But this discrepancy of interest among the youngest voters is prevalent locally, too. That much is apparent in Jeffrey Corpora’s Easton Area High School classroom, where he teaches advanced placement government and politics.

“Some of them are engaged,” Corpora said. “(But for) some of them, politics is like a foreign language to them and there’s no interest.”

Corpora attributes some of his students’ disinterest to the pertinence of some issues to young adults, as opposed to their parents.

“There’s that disconnect,” he said. “Someone else is paying the bills.”

So while topics such as social security might not garner the needed interest for a young, prospective voter, Corpora believes making the connection relies on making the topic matter to the individual. Student loans and debt, he said, are something that, given the socioeconomic context of Northampton County, will be a topic many students become familiar with.

“That’s something that’s right in front of us now,” he said, referring to his class of high school seniors. “So that might be the issue that’s going to drive those voters.”

But even equipped with this political drive, voters may meet logistical obstacles as they head to the polls. While the difficulty of garnering political interest and participation plays a large role in low voter turnout, the physical challenges of casting a ballot also have influence.

“We had election day on a Tuesday,” Reynolds said. “Oftentimes, if you’re working, you might not have time to get to the polls.”

Though polling lasts for 11 hours on the day, this may not be sufficient.

Simoneau, who works for Lehigh University as an exempt employee, said she’s privileged with flexible hours. But for working-class families without 9 a.m. to 5 p.m. schedules, heading to the polls may not be as simple as balloting during a lunch break.

“Four polling places (in Upper Saucon Township),” she said of her own region. “Then you look at the lines in Allentown or even in Bethlehem — these long lines for people to vote.”

Faced with structural inconveniences, a federal holiday or weekend might be solutions to providing the necessary access to boost votes.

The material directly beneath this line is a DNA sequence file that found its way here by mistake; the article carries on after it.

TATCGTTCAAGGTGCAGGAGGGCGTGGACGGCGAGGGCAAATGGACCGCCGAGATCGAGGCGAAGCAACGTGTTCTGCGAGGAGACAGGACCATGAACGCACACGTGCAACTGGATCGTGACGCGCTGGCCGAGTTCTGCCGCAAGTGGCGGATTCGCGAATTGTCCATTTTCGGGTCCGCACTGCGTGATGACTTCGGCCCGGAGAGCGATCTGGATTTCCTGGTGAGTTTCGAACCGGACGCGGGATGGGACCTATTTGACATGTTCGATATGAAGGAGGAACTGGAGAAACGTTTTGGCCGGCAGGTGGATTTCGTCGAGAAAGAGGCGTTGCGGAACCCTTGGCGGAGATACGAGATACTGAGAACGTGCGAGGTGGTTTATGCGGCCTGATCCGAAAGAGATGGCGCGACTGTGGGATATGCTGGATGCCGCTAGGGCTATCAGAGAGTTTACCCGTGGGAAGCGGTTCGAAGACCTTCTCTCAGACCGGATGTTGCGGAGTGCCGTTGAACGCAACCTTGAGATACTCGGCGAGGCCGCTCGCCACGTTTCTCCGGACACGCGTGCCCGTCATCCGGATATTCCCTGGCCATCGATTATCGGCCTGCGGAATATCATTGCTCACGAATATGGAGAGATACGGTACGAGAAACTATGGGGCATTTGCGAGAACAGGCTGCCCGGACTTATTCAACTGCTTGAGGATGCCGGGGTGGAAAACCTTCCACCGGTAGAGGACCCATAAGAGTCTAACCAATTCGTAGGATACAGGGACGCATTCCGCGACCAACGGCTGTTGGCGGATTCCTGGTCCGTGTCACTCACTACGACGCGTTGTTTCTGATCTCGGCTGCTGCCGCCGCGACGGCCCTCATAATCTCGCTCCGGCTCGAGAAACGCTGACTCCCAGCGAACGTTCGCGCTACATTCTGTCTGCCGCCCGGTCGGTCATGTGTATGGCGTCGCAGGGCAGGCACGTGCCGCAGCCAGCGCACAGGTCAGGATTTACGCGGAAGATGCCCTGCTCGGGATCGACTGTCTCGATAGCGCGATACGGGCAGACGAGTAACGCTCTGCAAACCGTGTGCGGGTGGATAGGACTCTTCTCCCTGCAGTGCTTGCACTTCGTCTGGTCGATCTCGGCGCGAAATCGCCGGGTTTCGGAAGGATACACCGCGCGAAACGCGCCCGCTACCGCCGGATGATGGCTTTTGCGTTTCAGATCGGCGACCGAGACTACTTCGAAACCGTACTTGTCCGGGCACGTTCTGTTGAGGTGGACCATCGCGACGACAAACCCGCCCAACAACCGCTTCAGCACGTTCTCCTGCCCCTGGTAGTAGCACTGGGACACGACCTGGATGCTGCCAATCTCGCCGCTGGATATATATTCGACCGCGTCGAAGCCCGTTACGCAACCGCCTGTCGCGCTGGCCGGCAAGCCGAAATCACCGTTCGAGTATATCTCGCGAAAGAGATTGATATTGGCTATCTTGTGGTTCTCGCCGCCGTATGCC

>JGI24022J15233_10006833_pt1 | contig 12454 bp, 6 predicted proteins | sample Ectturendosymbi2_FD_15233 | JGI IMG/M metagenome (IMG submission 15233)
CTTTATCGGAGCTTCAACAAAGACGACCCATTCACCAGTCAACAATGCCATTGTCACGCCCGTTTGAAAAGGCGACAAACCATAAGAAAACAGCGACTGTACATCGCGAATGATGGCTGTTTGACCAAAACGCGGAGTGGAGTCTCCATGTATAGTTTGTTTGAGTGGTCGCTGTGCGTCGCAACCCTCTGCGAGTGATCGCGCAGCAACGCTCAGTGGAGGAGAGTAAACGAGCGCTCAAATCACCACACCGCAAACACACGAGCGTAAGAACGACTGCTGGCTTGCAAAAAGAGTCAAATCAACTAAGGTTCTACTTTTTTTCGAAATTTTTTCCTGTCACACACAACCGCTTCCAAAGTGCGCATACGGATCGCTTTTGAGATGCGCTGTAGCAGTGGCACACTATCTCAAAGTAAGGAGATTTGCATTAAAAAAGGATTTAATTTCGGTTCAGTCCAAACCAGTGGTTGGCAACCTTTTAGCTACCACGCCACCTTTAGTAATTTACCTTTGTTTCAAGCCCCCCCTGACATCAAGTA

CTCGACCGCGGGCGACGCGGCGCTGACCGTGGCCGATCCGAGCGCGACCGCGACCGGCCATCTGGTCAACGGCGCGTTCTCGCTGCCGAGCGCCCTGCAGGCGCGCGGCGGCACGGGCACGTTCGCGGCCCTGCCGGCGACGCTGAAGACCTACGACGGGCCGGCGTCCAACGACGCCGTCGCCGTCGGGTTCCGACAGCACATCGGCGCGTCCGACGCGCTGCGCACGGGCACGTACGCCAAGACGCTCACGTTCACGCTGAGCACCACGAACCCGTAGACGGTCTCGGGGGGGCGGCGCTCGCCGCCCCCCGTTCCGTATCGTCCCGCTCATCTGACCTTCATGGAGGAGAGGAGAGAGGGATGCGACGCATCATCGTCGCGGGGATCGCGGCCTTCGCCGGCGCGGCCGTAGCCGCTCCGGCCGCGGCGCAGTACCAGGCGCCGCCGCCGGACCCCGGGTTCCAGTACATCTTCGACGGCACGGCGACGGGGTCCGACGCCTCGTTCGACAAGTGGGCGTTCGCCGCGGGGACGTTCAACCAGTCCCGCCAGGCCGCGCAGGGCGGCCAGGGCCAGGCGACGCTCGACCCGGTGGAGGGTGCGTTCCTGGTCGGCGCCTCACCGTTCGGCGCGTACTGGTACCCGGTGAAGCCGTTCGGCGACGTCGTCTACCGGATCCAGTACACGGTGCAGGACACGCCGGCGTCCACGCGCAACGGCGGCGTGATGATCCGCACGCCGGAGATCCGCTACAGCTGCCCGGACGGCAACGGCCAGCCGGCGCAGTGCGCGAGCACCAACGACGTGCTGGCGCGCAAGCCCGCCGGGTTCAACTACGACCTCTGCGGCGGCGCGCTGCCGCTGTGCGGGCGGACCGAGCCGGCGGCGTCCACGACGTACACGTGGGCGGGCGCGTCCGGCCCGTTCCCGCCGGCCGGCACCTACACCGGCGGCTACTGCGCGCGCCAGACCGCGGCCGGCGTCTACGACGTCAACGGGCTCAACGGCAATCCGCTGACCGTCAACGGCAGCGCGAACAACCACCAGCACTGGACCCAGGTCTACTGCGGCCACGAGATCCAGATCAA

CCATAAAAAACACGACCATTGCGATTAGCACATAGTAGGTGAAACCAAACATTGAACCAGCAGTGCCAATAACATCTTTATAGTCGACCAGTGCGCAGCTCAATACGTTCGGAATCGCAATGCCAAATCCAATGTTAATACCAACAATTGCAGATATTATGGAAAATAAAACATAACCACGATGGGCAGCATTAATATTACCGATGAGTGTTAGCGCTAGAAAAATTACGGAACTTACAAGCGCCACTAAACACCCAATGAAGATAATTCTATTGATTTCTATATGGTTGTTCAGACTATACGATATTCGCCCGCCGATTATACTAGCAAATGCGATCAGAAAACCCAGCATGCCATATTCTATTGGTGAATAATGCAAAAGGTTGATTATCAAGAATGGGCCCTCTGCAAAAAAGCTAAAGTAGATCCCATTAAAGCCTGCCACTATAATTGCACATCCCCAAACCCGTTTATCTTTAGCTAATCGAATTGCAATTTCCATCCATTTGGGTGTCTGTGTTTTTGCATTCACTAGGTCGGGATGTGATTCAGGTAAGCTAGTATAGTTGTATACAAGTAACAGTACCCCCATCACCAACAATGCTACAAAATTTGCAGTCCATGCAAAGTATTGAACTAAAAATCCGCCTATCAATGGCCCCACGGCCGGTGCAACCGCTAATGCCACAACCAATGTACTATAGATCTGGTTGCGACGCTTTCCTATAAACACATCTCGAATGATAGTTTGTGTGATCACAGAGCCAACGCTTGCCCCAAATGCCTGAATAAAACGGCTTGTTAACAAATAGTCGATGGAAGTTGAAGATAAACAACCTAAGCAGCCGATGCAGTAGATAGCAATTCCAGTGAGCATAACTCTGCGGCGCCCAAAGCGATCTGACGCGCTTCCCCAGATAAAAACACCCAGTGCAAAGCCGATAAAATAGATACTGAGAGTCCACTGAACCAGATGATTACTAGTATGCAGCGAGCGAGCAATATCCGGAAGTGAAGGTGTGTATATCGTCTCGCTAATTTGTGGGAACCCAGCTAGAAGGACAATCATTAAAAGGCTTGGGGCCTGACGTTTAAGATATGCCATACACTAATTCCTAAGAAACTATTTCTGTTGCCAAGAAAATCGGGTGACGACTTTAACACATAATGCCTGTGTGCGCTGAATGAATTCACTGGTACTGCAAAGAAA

Other countries have adopted such practices, such as France and Germany, nations with voter turnouts of 71.2 percent and 66.0 percent, respectively, in the most recent national elections, according to Pew Research Center data. Comparatively, the 2012 U.S. presidential election turnout was 53.6 percent, the data reads.

“We could make it easier,” Ambar said. “Election day could be a federal holiday . . . Other countries don’t have this problem.”

Reynolds said alternative measures exist, such as same-day voter registration, early voting and online registration — methods that “more progressive states” have implemented.

In 33 U.S. states, not including Pennsylvania, early voting is permitted, according to data from the National Conference of State Legislatures. While all states permit absentee voting, 20 require an excuse, the data reads. Pennsylvania is one of them.

And while the existence of these regulations may be limiting, awareness and comprehension of voting and election logistics may be problematic, too.

For Lehigh student and Bethlehem resident Faarah Ameerally, ’18, it’s pre-election logistics that have barred participation. She has yet to vote in a local election.

“(Local politics) wasn’t something that was brought to my attention,” she said. “When the elections are held, where they’re held, how to get there (and) how to register isn’t something that is very well known.”

As a student, she said, there’s little time to learn the issues and the subject matter is “extremely difficult to follow along with.” Only after studying political science did Ameerally feel informed enough to participate.

But according to Reynolds, it’s fault that cannot be placed solely on government, nor citizen.

“As a country, and a state, we need to make it easier to vote,” he said. “At the same time, I . . . think that Americans don’t often pay as close attention to their government for issues that they should.”